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The strange story of the grave of Copernicus

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Jan 15, 2024, 1:35:28 PMJan 15

The strange story of the grave of Copernicus
By Darius von Guttner Sporzynski published 1 day ago
Nicholas Copernicus was the astronomer who, five centuries ago,
explained that Earth revolves around the Sun, rather than vice versa.

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Astronomer Copernicus, or Conversations with God (1873) (Image credit:
Jan Matejko / Wikimedia Commons)
Nicholas Copernicus was the astronomer who, five centuries ago,
explained that Earth revolves around the Sun, rather than vice versa. A
true Renaissance man, he also practised as a mathematician, engineer,
author, economic theorist and medical doctor.

Upon his death in 1543 in Frombork, Poland, Copernicus was buried in the
local cathedral. Over the subsequent centuries, the location of his
grave was lost to history.

Who was Copernicus?

Nicholas Copernicus, or Mikołaj Kopernik in Polish, was born in Toruń in
1473. He was the youngest of four children born to a local merchant.

After his father’s death, Copernicus’s uncle assumed responsibility for
his education. The young scholar initially studied at the University of
Kraków between 1491 and 1494, and later at Italian universities in
Bologna, Padua and Ferrara.

After studying medicine, canon law, mathematical astronomy, and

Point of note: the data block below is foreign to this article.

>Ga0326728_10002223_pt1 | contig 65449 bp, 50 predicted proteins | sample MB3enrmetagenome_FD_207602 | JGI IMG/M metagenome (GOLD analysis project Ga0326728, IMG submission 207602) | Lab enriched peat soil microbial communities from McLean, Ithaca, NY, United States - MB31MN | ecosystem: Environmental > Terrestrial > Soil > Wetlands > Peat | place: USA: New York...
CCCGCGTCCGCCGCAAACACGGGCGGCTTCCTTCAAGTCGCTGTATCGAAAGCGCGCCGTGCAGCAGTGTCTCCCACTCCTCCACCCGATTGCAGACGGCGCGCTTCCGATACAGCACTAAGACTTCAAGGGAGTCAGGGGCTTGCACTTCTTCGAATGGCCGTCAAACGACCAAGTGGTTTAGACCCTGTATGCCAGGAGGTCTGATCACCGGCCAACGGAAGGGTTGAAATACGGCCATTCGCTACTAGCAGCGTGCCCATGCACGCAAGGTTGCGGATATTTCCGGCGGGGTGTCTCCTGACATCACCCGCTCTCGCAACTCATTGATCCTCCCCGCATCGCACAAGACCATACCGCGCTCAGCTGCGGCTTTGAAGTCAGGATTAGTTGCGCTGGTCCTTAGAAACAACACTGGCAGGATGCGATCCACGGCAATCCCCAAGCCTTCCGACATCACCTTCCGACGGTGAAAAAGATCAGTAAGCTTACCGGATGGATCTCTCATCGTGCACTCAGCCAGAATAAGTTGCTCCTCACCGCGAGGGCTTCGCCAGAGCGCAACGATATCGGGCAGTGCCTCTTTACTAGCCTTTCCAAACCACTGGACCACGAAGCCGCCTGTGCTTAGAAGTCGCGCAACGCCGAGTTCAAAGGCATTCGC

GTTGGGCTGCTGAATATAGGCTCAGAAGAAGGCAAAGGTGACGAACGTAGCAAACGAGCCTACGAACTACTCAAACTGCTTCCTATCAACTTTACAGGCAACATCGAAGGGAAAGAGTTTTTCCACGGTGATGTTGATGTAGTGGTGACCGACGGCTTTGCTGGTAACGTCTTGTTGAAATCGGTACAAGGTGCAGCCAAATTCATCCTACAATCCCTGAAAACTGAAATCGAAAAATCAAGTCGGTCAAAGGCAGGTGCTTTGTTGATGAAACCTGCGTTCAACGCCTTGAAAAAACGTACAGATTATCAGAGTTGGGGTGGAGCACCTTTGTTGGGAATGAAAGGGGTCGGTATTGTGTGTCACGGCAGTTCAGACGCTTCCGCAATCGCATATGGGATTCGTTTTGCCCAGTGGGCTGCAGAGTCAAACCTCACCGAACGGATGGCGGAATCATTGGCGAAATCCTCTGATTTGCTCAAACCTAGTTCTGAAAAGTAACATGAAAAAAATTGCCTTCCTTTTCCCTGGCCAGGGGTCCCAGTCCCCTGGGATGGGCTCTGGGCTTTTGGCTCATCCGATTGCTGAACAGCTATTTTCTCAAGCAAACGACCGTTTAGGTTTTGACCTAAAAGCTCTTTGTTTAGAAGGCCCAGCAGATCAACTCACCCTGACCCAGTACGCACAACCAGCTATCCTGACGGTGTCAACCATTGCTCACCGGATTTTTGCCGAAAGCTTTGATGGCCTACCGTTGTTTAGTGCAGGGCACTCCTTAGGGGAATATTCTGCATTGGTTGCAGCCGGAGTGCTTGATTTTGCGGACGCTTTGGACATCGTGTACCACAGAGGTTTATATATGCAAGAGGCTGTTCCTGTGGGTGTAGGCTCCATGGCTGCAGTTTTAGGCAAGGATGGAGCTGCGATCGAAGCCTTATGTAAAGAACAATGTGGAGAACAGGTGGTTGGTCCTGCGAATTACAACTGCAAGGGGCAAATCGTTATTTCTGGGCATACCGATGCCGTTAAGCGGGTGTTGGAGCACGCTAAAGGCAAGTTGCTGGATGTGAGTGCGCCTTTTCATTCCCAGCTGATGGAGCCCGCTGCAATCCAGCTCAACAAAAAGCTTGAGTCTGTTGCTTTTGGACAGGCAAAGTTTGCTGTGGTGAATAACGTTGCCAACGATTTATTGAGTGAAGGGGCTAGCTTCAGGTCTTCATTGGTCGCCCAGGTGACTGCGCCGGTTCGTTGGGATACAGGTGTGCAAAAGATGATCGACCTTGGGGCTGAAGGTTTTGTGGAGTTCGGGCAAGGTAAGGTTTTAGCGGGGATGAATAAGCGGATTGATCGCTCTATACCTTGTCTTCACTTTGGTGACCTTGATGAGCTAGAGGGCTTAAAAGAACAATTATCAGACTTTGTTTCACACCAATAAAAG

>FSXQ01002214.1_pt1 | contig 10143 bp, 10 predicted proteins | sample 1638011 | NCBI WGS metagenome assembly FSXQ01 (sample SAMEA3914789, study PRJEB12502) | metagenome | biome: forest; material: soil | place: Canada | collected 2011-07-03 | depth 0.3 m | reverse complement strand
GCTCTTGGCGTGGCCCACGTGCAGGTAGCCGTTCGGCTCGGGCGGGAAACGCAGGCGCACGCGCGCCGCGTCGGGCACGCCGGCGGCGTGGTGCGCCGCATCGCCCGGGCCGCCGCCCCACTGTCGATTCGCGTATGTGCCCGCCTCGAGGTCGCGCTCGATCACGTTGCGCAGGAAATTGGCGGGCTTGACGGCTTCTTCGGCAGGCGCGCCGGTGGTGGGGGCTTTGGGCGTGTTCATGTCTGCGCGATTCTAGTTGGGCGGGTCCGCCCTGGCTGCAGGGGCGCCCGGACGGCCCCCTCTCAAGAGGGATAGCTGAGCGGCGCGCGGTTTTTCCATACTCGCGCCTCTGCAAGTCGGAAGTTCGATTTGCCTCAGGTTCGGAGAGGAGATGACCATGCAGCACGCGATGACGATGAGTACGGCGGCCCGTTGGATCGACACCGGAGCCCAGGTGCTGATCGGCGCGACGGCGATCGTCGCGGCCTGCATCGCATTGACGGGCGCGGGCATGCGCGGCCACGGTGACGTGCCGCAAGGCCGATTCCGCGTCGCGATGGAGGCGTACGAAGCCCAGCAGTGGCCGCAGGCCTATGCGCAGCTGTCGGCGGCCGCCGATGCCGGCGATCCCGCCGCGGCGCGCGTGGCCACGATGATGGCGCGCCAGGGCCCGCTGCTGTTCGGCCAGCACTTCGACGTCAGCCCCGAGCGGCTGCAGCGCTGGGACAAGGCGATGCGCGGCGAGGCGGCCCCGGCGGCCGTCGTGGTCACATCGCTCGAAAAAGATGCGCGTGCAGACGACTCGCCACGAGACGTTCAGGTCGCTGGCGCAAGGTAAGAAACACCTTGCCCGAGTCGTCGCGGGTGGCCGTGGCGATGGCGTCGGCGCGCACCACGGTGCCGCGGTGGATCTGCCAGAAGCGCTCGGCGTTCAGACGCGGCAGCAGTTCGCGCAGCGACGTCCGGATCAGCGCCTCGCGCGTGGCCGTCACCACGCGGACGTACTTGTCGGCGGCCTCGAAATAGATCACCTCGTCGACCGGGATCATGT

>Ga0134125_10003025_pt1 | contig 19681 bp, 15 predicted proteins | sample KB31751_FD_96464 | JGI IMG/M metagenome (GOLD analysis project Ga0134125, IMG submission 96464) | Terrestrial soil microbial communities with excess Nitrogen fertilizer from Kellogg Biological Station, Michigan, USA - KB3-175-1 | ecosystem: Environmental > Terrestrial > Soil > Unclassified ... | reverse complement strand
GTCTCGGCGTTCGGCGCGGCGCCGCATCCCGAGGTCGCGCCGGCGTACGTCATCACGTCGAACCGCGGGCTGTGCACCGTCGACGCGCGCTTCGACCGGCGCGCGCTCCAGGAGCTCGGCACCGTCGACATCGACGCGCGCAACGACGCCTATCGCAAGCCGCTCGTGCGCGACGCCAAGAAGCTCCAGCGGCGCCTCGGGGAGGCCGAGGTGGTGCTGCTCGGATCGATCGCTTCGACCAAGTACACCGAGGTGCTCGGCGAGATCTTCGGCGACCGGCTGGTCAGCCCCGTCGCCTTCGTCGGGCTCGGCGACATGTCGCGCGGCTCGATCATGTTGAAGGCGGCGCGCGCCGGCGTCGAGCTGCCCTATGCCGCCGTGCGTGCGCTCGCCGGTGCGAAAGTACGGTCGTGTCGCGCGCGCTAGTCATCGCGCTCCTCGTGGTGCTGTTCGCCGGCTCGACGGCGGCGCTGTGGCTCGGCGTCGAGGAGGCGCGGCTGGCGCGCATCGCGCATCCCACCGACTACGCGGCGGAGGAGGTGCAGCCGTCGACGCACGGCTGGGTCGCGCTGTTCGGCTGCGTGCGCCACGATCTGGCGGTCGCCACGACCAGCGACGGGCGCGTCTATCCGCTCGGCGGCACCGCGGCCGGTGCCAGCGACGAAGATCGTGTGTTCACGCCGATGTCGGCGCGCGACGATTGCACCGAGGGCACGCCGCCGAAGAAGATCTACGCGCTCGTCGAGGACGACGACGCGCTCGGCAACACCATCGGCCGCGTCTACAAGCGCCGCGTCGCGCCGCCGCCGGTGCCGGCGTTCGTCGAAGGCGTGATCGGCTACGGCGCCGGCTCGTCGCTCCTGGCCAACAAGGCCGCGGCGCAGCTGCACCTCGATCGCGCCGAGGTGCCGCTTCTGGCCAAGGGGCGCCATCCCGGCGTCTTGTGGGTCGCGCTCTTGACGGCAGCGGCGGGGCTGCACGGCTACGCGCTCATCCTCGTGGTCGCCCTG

astrology, Copernicus returned home in 1503. He then worked for his
influential uncle, Lucas Watzenrode the Younger, who was the
Prince-Bishop of Warmia.

a portrait of a man in a red top. he looks like lord farquad.

A portrait of Nicolaus Copernicus from the town hall of Toruń (circa
1580). (Image credit: Unknown artist / Wikimedia)
Copernicus worked as a physician while continuing his research in
mathematics. At that time, both astronomy and music were considered
branches of mathematics.

During this period, he formulated two influential economic theories. In
1517, he developed the quantity theory of money, which was later
re-articulated by John Locke and David Hume, and popularised by Milton
Friedman in the 1960s. In 1519, Copernicus also introduced the concept
now known as Gresham’s law, a monetary principle addressing the
circulation and valuation of money.

a red brick cathedral stands in a grassy area surrounded by like
buildings. Green trees stretch to the horizon.

Nicholas Copernicus was buried in Frombork Cathedral. (Image credit:
Holger Weinant / Wikimedia, CC BY-SA)
The Copernican model of the universe
The cornerstone of Copernicus’s contributions to science was his
revolutionary model of the universe. Contrary to the prevailing
Ptolemaic model, which maintained that Earth was the stationary centre
of the universe, Copernicus argued that Earth and other planets revolve
around the Sun.

Copernicus was further able to compare the sizes of the planetary orbits
by expressing them in terms of the distance between the Sun and Earth.

Copernicus feared how his work would be received by the church and